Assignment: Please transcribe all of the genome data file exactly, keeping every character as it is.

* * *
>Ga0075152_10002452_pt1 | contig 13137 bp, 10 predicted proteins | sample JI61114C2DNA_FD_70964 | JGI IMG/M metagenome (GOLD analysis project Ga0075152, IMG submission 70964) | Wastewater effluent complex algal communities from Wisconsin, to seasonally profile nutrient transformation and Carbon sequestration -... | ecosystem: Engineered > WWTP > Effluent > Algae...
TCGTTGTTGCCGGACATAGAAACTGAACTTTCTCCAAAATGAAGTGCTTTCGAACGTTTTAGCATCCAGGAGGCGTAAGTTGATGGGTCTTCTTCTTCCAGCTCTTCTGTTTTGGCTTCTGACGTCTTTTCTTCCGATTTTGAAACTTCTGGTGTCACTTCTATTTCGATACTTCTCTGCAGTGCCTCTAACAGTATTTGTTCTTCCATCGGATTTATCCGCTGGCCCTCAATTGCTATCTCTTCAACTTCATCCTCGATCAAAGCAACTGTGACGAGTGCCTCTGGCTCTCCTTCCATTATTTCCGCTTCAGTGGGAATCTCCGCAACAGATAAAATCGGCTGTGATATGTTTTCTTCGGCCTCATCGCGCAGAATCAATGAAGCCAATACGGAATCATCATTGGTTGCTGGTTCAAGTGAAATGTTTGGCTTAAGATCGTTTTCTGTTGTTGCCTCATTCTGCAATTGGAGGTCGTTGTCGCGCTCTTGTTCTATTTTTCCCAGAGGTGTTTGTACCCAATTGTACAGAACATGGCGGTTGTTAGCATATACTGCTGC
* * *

>Ga0075152_10002452_pt1 | contig 13137 bp, 10 predicted proteins | sample JI61114C2DNA_FD_70964 | JGI IMG/M metagenome (GOLD analysis project Ga0075152, IMG submission 70964) | Wastewater effluent complex algal communities from Wisconsin, to seasonally profile nutrient transformation and Carbon sequestration -... | ecosystem: Engineered > WWTP > Effluent > Algae...
TCGTTGTTGCCGGACATAGAAACTGAACTTTCTCCAAAATGAAGTGCTTTCGAACGTTTTAGCATCCAGGAGGCGTAAGTTGATGGGTCTTCTTCTTCCAGCTCTTCTGTTTTGGCTTCTGACGTCTTTTCTTCCGATTTTGAAACTTCTGGTGTCACTTCTATTTCGATACTTCTCTGCAGTGCCTCTAACAGTATTTGTTCTTCCATCGGATTTATCCGCTGGCCCTCAATTGCTATCTCTTCAACTTCATCCTCGATCAAAGCAACTGTGACGAGTGCCTCTGGCTCTCCTTCCATTATTTCCGCTTCAGTGGGAATCTCCGCAACAGATAAAATCGGCTGTGATATGTTTTCTTCGGCCTCATCGCGCAGAATCAATGAAGCCAATACGGAATCATCATTGGTTGCTGGTTCAAGTGAAATGTTTGGCTTAAGATCGTTTTCTGTTGTTGCCTCATTCTGCAATTGGAGGTCGTTGTCGCGCTCTTGTTCTATTTTTCCCAGAGGTGTTTGTACCCAATTGTACAGAACATGGCGGTTGTTAGCATATACTGCTGC